"This is an extraordinary and very promising breakthrough for neuroscience. It immediately offers a much better model for studying the human brain, which is extraordinarily important, given the vast amount of human suffering from diseases of the mind [and] brain," Nita Farahany, the bioethicists at the Duke University School of Law who wrote the study's commentary, told National Geographic.
An ethical gray matter
Before anyone gets an Island of Dr. Moreau vibe, it's worth noting that the brains did not approach neural activity anywhere near consciousness.
The BrainEx solution contained chemicals that prevented neurons from firing. To be extra cautious, the researchers also monitored the brains for any such activity and were prepared to administer an anesthetic should they have seen signs of consciousness.
Even so, the research signals a massive debate to come regarding medical ethics and our definition of death.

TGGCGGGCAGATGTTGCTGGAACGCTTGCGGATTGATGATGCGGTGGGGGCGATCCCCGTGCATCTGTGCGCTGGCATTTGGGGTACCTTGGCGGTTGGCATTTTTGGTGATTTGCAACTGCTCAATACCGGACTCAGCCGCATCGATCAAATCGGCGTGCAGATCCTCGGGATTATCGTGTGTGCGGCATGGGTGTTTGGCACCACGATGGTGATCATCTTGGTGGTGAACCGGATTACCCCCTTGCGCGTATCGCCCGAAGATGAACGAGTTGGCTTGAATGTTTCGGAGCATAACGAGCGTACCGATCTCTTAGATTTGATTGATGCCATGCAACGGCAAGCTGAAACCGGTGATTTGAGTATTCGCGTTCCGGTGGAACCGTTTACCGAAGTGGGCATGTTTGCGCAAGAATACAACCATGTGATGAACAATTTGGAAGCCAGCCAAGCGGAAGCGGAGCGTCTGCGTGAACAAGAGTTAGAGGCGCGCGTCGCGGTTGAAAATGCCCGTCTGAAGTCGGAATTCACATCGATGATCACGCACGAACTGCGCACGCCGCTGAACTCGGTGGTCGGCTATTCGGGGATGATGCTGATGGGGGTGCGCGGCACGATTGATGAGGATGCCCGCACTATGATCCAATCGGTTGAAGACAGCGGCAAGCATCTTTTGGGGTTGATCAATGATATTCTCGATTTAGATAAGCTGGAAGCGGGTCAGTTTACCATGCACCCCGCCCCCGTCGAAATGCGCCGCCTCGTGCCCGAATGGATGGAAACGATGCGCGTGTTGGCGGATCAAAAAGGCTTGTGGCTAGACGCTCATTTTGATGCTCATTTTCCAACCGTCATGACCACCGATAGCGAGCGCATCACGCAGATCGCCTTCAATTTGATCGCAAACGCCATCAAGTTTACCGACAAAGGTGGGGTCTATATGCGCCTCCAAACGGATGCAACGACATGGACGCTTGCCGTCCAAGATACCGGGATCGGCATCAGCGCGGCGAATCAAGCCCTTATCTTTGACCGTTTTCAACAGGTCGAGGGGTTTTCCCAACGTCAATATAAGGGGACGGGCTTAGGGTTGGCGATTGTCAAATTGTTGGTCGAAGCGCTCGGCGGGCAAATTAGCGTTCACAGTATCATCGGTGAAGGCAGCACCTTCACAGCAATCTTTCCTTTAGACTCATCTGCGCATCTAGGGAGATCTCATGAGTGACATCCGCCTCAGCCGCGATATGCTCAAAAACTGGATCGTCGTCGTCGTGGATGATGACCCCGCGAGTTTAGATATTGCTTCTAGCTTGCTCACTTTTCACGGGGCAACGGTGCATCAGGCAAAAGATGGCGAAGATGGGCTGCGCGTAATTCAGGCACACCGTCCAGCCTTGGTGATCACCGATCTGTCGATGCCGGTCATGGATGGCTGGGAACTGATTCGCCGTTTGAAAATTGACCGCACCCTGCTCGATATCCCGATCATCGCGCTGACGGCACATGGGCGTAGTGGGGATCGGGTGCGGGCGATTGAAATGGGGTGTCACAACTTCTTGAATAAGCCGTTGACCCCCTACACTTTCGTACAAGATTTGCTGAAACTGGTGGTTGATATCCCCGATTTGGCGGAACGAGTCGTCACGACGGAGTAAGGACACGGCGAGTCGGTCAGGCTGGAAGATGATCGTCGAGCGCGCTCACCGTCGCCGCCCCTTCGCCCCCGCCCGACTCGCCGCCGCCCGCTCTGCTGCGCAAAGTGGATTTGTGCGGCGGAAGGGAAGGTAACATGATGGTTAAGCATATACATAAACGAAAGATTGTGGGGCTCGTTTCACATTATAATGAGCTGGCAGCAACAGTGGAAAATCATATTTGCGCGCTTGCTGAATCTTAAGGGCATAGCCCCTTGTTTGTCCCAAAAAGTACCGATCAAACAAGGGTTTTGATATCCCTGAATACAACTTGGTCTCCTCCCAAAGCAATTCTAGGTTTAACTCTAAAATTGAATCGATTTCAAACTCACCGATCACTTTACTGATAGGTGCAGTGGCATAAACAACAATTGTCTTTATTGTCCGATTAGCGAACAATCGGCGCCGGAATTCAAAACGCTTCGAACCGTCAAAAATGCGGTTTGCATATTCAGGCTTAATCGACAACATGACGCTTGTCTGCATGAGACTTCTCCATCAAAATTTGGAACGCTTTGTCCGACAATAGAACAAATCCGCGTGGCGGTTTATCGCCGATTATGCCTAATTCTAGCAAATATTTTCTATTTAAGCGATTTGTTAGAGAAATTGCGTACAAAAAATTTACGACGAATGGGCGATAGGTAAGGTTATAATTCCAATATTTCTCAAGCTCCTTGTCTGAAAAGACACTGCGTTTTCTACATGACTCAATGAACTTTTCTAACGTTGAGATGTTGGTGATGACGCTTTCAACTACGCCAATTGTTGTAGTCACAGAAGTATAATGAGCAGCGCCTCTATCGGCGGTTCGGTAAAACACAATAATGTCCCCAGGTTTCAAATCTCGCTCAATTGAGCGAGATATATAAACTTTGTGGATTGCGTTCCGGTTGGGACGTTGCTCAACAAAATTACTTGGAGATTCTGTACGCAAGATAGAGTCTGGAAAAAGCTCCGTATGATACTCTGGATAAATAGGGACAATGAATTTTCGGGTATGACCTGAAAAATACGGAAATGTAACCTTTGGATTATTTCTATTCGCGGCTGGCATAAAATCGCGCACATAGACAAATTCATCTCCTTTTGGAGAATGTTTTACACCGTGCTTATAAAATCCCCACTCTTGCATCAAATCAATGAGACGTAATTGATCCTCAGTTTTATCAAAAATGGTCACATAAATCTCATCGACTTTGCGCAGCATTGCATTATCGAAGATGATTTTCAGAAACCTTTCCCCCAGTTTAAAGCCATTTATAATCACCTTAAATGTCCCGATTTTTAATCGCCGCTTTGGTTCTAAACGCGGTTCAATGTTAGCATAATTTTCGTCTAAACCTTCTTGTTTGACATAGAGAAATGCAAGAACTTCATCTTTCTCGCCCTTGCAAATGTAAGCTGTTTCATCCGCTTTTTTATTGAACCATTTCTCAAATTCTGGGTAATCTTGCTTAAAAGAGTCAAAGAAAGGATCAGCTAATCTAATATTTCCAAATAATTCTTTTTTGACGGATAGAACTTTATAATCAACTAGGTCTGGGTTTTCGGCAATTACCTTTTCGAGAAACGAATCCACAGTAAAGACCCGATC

Most countries define death, clinically speaking, as the irreversible loss of brain or circulatory function. This definition was already at odds with some folk- and value-centric understandings, but where do we go if it becomes possible to reverse clinical death with artificial perfusion?
"This is wild," Jonathan Moreno, a bioethicist at the University of Pennsylvania, told the New York Times. "If ever there was an issue that merited big public deliberation on the ethics of science and medicine, this is one."
One possible consequence involves organ donations. Some European countries require emergency responders to use a process that preserves organs when they cannot resuscitate a person. They continue to pump blood throughout the body, but use a "thoracic aortic occlusion balloon" to prevent that blood from reaching the brain.